Jack emails: The non-kosher status of Noah’s was a national thing, when Noah sold off the franchise.

This entry was posted in Kashrut, RCC and tagged bishul akum, jewish holidays, kosher supervision, magnolia bakery, rabbi yehuda, rabbinical council of california, rabbs, wiggle room. Bookmark the permalink.

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Los Angeles Kosher Restaurant Reviews

 Restaurant

 

Rating

French/
Breakfast/
Kosher
Quick Bite
 
Wilshire La Jolla Building
Wilshire Blvd.
Los Angeles, CA | Menu
  
Bakery/
Café/
Kosher
Quick Bite
 
W. Pico Blvd.
Los Angeles, CA
  
Seafood/
Kosher
Quick Bite
 
Beverly Blvd.
Los Angeles, CA | Menu
  
Tunisian/
French/
Kosher
No Rating
 
W. Pico Blvd.
Los Angeles, CA
  
Kosher/
Sausages/
Hot Dogs
Quick Bite
 
W. Pico Blvd.
Los Angeles, CA
  
Burgers/
Kosher
Quick Bite
 
W. Pico Blvd.
Los Angeles, CA
  
Bakery/
Desserts/
Kosher
Quick Bite
 
W. Third St.
Los Angeles, CA | Menu
  
KosherNo Rating
 
W. Pico Blvd.
Los Angeles, CA | Menu
  
Deli/
Kosher/
Sandwiches
Quick Bite
 
W. Pico Blvd.
Los Angeles, CA | Menu
  
Vegetarian/
Vegan/
Kosher
No Rating
 
Los Angeles International Airport - LAX
World Way, Terminal 4
Los Angeles, CA
  
Sours: https://www.gayot.com/restaurants/los-angeles-ca-cuisine-kosher_2la.html
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Ben&#;s Real Meals Family-Style Takeout Dinners for 2, 4 or 6 people are available weekday evenings except holidays; not available for lunch or on weekends. However, both lunch & dinner deliveries are always available from Ben&#;s regular takeout menu. Delivery charges may apply.

Sours: https://bensdeli.net/catering-menus/bens-real-meals/

Food daily kosher real

ALMOST KOSHER IS NOT REALLY KOSHER!

IS IT ACCEPTABLE TO EAT OUT AT A VEGETARIAN OR VEGAN-FRIENDLY INDIAN RESTAURANT IF THE HASHGACHAH (CERTIFYING RABBI OR AGENCY) IS UNRELIABLE?

In some circles, it has become increasingly common, and even acceptable, to eat out at Indian restaurants that are vegetarian or vegan-friendly even though the hashgacha may be unreliable. The thinking goes something like this: Indian restaurants don’t serve meat or fish, and I can order foods that don’t contain dairy, so there is very little that can go wrong. Indian restaurants are “almost” kosher. So long as there is a rabbi vouching that it is kosher, though he might have lax standards, isn’t it good enough?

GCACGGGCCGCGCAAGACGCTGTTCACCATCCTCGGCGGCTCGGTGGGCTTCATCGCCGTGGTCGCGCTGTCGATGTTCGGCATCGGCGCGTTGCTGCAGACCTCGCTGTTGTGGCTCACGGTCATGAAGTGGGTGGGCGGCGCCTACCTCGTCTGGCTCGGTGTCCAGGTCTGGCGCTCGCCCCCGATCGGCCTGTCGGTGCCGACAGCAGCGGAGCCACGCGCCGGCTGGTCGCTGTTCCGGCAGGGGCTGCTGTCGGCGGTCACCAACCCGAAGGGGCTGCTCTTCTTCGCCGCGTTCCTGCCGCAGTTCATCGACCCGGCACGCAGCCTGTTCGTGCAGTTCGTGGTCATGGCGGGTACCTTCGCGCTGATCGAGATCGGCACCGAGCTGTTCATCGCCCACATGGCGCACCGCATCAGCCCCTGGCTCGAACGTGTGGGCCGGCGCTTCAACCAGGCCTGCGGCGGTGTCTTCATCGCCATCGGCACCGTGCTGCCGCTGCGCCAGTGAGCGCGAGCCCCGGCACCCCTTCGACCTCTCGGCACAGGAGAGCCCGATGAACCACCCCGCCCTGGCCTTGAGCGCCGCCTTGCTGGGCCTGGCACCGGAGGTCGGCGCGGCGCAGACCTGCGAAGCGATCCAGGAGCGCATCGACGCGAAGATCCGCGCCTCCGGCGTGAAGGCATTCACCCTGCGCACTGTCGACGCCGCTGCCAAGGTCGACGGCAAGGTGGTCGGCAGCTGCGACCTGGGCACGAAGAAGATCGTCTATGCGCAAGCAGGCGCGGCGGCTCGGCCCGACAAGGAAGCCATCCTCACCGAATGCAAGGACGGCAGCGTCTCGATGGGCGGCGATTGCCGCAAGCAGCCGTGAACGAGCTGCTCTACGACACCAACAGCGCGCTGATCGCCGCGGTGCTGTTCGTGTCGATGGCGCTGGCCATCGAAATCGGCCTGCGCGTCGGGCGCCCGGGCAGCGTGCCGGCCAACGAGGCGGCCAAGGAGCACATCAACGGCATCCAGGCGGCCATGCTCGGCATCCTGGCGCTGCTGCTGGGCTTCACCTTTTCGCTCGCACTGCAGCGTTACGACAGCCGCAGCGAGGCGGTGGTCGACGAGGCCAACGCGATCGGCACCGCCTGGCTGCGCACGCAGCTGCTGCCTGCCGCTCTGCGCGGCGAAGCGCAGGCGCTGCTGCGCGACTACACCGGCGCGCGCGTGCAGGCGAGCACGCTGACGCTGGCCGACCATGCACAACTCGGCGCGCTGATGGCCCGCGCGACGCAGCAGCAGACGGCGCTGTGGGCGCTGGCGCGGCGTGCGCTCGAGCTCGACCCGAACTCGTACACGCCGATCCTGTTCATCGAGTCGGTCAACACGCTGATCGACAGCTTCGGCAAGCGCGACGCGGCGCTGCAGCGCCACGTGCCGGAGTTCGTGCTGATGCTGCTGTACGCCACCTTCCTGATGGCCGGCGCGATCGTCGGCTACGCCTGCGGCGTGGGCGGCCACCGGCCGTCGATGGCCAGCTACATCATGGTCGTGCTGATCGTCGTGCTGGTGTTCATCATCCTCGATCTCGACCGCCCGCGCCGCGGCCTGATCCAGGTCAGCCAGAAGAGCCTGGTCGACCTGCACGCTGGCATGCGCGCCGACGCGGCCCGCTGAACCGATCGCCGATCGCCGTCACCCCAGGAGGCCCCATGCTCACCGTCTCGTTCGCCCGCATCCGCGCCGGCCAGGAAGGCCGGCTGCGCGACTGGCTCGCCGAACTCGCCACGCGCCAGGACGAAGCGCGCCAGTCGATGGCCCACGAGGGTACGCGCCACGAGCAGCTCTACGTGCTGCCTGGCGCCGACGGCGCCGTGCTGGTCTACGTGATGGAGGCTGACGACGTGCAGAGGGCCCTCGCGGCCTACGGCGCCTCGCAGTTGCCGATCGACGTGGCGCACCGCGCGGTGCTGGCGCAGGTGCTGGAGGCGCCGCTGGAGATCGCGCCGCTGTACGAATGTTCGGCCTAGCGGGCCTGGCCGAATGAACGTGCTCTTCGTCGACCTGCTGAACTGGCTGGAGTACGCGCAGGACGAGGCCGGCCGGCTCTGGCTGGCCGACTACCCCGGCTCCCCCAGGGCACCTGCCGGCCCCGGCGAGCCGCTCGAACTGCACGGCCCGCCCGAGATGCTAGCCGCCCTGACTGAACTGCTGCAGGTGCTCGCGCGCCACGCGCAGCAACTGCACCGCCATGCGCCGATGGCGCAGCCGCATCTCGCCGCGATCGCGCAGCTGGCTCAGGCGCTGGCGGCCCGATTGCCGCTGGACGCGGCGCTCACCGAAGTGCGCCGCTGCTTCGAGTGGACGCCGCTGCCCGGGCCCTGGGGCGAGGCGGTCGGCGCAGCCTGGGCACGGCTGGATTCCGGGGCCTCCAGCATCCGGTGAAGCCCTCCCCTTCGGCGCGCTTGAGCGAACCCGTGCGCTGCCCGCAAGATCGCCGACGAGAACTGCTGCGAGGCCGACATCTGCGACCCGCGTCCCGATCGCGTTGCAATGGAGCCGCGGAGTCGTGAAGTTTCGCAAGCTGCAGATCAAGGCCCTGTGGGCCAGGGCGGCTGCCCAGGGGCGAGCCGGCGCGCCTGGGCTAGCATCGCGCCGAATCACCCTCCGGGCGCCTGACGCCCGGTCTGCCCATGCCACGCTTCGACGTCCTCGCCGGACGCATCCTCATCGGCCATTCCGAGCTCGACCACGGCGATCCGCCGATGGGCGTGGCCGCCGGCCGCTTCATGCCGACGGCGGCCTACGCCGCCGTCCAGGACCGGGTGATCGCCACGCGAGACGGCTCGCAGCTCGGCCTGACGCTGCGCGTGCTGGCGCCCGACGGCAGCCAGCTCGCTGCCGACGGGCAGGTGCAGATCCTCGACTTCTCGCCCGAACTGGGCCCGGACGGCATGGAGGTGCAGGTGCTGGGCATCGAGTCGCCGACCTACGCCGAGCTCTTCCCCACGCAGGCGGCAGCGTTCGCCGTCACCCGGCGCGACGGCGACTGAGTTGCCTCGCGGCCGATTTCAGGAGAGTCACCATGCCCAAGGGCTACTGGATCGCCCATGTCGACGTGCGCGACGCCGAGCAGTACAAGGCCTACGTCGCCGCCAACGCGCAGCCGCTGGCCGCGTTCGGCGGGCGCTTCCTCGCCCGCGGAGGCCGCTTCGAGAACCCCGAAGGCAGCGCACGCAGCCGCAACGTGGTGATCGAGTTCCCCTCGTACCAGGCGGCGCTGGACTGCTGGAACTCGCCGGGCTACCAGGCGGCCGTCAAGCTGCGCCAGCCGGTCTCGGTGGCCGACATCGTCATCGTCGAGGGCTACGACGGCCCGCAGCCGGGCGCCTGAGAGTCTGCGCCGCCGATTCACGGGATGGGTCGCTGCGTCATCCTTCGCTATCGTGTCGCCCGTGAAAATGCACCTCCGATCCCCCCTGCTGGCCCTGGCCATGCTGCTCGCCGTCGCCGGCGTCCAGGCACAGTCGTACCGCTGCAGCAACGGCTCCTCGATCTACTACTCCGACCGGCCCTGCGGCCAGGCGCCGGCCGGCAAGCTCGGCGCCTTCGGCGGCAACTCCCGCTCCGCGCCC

This reminds me of the time I received a call from an out-of-town vaad ha’kashrus that was contemplating giving certification to a local Indian restaurant. The restaurant was owned and managed by non-Jews, and there were a number of halachic questions the vaad was unable to resolve. The rabbis decided to speak with Rabbi Yisroel Belsky, zt”l, who was an OU senior posek at the time.

Small Jewish communities often lack the resources to support a kosher restaurant. To contend with this challenge, a vaad might try to find an existing (uncertified) restaurant in the neighborhood that is willing to make the necessary changes to become kosher. For this to work financially, it is essential to find a restaurant that is “almost” kosher, i.e., one that will need to make the smallest number of changes. From a kashrus perspective, vegetarian Indian restaurants do indeed have many advantages.

The vaad posed several questions and Rabbi Belsky was able to offer simple, straightforward solutions. However, one of the questions presented a challenge: “Does the prohibition of bishul akum apply to dosas, a fermented crepe made from a batter of rice and black lentils?” Dosas were apparently a staple of the restaurant. Bishul akum is a rabbinical enactment that prohibits eating cooked foods if there is no Jewish participation in the cooking. However, not all cooked foods are subject to these laws; bishul akum applies only to those dishes that “would be served to nobility.” Unsophisticated foods, such as toasted grains or breakfast cereals, do not fall into this category. The rabbis needed to know—does a dosa qualify as a food fit for nobility? Would the laws of bishul akum apply? Rabbi Belsky was unfamiliar with Indian cuisine, so we arranged for an Indian restaurant to deliver a dosa to the OU offices in New York City. I recall how Rabbi Belsky analyzed the question from many angles, but in the end, he concluded that a dosa is subject to the laws of bishul akum.

For a kosher restaurant that has a mashgiach temidi, ensuring Jewish involvement in the cooking is no big deal. The mashgiach simply needs to light the fires every morning and then monitor them throughout the day to ensure they are not turned off. But for a restaurant located out-of-town, which cannot afford a mashgiach temidi and has a mashgiach drop in two or three times a day, the issue of bishul akum can be a deal breaker. Some vaads maintain that it suffices for the mashgiach to stop in to light the oven pilot lights and have a system in place ensuring that they do not turn off. I don’t know if this particular vaad ever found a way around this issue, but this incident illustrated to me that there is no such thing as “almost” kosher. Truthfully, even in the best-case scenario, there are hundreds of changes that need to take place before an “almost kosher” restaurant can become kosher.

WHAT ARE POSSIBLE HALACHIC PROBLEMS IN EVEN AN “ALMOST KOSHER” RESTAURANT?